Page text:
Honored are those who hunger and thirst for righteousness, for they shall be satisfied. (Matt 5:6)
By Stephen W. Hiemstra
The Fourth Beatitude taps into deep physical and spiritual needs expressed in the words: “hunger and thirst for righteousness.” Hunger means both “to feel the pangs of lack of food, hunger, be hungry” and to “desire something—strongly, hunger for something” while thirst means both “to have a desire for liquid, be thirsty, suffer from thirst” and “to have a strong desire to attain some goal, thirst, i.e. long for something” (BDAG 2051). Righteousness means the “quality or state of juridical correctness with focus on redemptive action, righteousness” (BDAG 2004.2) that we hunger and thirst for in a sinful world.
The theme of hungering and thirsting—deep need and abundant provision—runs throughout in John’s Gospel. Jesus first reveals himself to a couple of newlyweds in danger of being stigmatized for their poverty, lacking sufficient wine to meet community hospitality standards. Our insufficiencies are contrasted with God’s super-abundant provision—of wine (John 2:1–11), bread (John 6:5–14), and fish (John 21:3–13)—that displays God’s trademark generosity.
God’s generosity is remembered in the Festival of Booths (John 7:2) that commemorates Israel’s desert wanderings after leaving Egypt (Lev 23:34-43), when Jesus says:
Jesus said to them, I am the bread of life; whoever comes to me shall not hunger, and whoever believes in me shall never thirst. (John 6:35)
The bread here refers to manna and the water refers to God’s miraculous gift of water at Meribah (Exod 17:1–17).
Reminding temple worshippers of God, Jesus stood up and cried out:
If anyone thirsts, let him come to me and drink. Whoever believes in me, as the Scripture has said, Out of his heart will flow rivers of living water. (John 7:37-39)
The symbolism of water and bread both point to God’s abundant and everlasting provision that we commemorate in the sacraments of baptism and communion.
More generally, to “hunger and thirst for righteousness” speaks of suffering, where basic human needs are withheld or remain absent, as in songs of lament in the Book of Psalms. There we read: “My God, my God, why have you forsaken me?” (Ps 22:1) and “How long, O Lord? Will you hide yourself forever?” (Ps 89:46). It is ironic that God reveals himself most clearly in the deserts of life (Exod 7:16; Card 2005, 16).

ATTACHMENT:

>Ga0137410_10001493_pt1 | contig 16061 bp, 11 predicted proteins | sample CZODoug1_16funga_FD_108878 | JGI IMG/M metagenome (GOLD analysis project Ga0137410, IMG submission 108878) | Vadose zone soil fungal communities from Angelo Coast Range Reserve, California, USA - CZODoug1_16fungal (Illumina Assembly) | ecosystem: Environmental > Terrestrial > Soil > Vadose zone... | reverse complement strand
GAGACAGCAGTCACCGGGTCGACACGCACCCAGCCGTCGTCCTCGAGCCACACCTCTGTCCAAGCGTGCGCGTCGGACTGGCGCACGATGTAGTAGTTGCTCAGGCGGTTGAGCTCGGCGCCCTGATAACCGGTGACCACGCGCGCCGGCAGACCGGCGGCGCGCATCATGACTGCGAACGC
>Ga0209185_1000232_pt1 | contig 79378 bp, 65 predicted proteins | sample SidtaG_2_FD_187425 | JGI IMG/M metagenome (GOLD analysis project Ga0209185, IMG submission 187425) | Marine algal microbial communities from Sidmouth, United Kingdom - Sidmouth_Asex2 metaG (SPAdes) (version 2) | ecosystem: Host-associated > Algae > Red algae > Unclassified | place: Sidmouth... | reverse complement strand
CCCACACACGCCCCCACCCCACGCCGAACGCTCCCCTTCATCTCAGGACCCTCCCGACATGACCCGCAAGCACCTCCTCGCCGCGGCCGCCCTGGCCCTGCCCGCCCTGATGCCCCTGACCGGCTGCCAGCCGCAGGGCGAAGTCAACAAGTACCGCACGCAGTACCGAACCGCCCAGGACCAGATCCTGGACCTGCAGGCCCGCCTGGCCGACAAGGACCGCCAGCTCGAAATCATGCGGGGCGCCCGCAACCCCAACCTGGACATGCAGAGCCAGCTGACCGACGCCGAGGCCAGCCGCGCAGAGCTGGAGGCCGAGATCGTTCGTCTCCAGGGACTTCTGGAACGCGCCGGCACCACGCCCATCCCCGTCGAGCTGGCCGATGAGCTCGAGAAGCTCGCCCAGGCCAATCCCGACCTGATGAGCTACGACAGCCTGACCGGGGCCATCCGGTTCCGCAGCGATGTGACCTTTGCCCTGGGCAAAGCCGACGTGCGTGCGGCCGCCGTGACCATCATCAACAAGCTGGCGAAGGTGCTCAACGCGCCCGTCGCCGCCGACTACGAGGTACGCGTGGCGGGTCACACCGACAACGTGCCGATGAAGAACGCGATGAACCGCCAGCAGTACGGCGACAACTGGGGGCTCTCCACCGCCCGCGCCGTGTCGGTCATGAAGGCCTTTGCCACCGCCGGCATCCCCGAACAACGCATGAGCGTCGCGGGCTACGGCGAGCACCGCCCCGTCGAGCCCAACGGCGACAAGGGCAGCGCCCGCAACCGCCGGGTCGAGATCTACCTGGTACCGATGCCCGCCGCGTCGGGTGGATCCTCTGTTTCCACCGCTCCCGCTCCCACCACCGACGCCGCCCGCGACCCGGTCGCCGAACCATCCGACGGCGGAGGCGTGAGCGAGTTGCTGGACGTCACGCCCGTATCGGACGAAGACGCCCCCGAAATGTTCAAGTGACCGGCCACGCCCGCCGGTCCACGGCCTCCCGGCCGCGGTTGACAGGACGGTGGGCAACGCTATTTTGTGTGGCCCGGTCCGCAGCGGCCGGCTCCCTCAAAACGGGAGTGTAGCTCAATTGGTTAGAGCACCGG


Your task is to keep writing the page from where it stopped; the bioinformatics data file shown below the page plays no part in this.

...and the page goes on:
Modern atheism feeds from this painful stream. Modern atheists question God’s provision and goodness. They argue that if God is all powerful and all good, then the existence of suffering and evil suggests that God is either not all powerful or not good or not both—he does not exist. In contrast, Jesus testifies that those who passionately seek righteousness will be satisfied. The Greek word here for satisfy means “to experience inward satisfaction in something or be satisfied” (BDAG 7954). Far from deserting us, in life Jesus suffered alongside of us, on the cross paid our penalty for sin, and in resurrection became our guarantor. “While some continue to argue that Auschwitz disproves the existence of God, many more would argue that it demonstrates the depths to which humanity, unrestrained by any thought or fear of God, will sink.” (McGrath 2004, 184).
In our deserts of suffering and need, Jesus gives us permission to pray for the simplest needs in life. He says: “Give us this day our daily bread” (Matt 6:11), displaying God concern for us just like when God clothed Adam and Eve, even as he expelled them from the Garden of Eden (Gen 3:21). Even in judgment God’s eye is on care for his people: The righteous are separated from the wicked by their attitude about and care for those in need (Matt 25:31–46).
Brueggemann (2009, 31) contrasts the YHWH economy with Pharaoh’s economy providing insight into the Ten Commandments. In the YHWH economy, those who keep the Sabbath need not dishonor mother and father, kill, commit adultery, steal, bear false witness, or covet. In other words, do detestable things for the sake of money. In the unending race to pursue wealth of Pharaoh’s economy we are pushed individually and collectively daily to neglect or break these commandments.
Our needs will be met and expectations exceeded, we are reminded in the Fourth Beatitude and later in the Sermon on the Mount, when Jesus says:
Therefore do not be anxious, saying, What shall we eat? or What shall we drink? or What shall we wear? For the Gentiles seek after all these things, and your heavenly Father knows that you need them all. But seek first the kingdom of God and his righteousness, and all these things will be added to you. (Matt 6:31–33)
Listen to the phrase—”seek first the kingdom of God and his righteousness”—do you hear an echo of the First Commandment? (Exod 20:3) God’s righteousness on earth is embedded even in the invitation to share God’s peace.
Bauer, Walter (BDAG). 2000. A Greek-English Lexicon of the New Testament and Other Early Christian Literature. 3rd ed. ed. de Frederick W. Danker. Chicago: University of Chicago Press. <BibleWorks. v.9.>
Brueggemann, Walter. 2014. Sabbath as Resistance: Saying NO to the Culture of Now. Louisville: Westminster John Knox Press.
Card, Michael. 2005. A Sacred Sorrow Experience Guide: Reaching Out to God in the Lost Language of Lament. Colorado Springs: NavPress.
McGrath, Alister. 2004. The Twilight of Atheism. New York: DoubleDay.
Passionately Pursue the Kingdom of Heaven
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Author site: http://www.StephenWHiemstra.net
Publisher site: http://www.T2Pneuma.com